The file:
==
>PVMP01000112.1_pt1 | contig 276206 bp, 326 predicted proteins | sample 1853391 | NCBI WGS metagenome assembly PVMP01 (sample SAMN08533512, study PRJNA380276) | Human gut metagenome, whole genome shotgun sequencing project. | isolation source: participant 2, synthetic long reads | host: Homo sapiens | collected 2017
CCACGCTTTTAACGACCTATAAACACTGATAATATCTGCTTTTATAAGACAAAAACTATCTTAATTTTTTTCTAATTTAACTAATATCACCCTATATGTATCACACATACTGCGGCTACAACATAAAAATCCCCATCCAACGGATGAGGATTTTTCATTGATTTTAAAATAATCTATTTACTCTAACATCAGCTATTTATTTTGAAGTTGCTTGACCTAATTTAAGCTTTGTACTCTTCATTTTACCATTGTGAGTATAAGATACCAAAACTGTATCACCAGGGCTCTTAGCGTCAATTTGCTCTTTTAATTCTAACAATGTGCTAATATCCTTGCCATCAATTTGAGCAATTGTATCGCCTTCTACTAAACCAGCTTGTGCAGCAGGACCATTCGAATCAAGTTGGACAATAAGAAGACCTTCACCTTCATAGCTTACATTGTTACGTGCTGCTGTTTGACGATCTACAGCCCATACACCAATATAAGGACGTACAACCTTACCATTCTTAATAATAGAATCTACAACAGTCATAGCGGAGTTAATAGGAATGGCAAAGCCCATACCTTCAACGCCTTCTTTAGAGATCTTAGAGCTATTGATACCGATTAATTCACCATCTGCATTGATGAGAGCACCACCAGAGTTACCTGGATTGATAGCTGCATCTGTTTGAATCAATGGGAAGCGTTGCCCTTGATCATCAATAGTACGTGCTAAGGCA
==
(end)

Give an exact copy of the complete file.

>PVMP01000112.1_pt1 | contig 276206 bp, 326 predicted proteins | sample 1853391 | NCBI WGS metagenome assembly PVMP01 (sample SAMN08533512, study PRJNA380276) | Human gut metagenome, whole genome shotgun sequencing project. | isolation source: participant 2, synthetic long reads | host: Homo sapiens | collected 2017
CCACGCTTTTAACGACCTATAAACACTGATAATATCTGCTTTTATAAGACAAAAACTATCTTAATTTTTTTCTAATTTAACTAATATCACCCTATATGTATCACACATACTGCGGCTACAACATAAAAATCCCCATCCAACGGATGAGGATTTTTCATTGATTTTAAAATAATCTATTTACTCTAACATCAGCTATTTATTTTGAAGTTGCTTGACCTAATTTAAGCTTTGTACTCTTCATTTTACCATTGTGAGTATAAGATACCAAAACTGTATCACCAGGGCTCTTAGCGTCAATTTGCTCTTTTAATTCTAACAATGTGCTAATATCCTTGCCATCAATTTGAGCAATTGTATCGCCTTCTACTAAACCAGCTTGTGCAGCAGGACCATTCGAATCAAGTTGGACAATAAGAAGACCTTCACCTTCATAGCTTACATTGTTACGTGCTGCTGTTTGACGATCTACAGCCCATACACCAATATAAGGACGTACAACCTTACCATTCTTAATAATAGAATCTACAACAGTCATAGCGGAGTTAATAGGAATGGCAAAGCCCATACCTTCAACGCCTTCTTTAGAGATCTTAGAGCTATTGATACCGATTAATTCACCATCTGCATTGATGAGAGCACCACCAGAGTTACCTGGATTGATAGCTGCATCTGTTTGAATCAATGGGAAGCGTTGCCCTTGATCATCAATAGTACGTGCTAAGGCA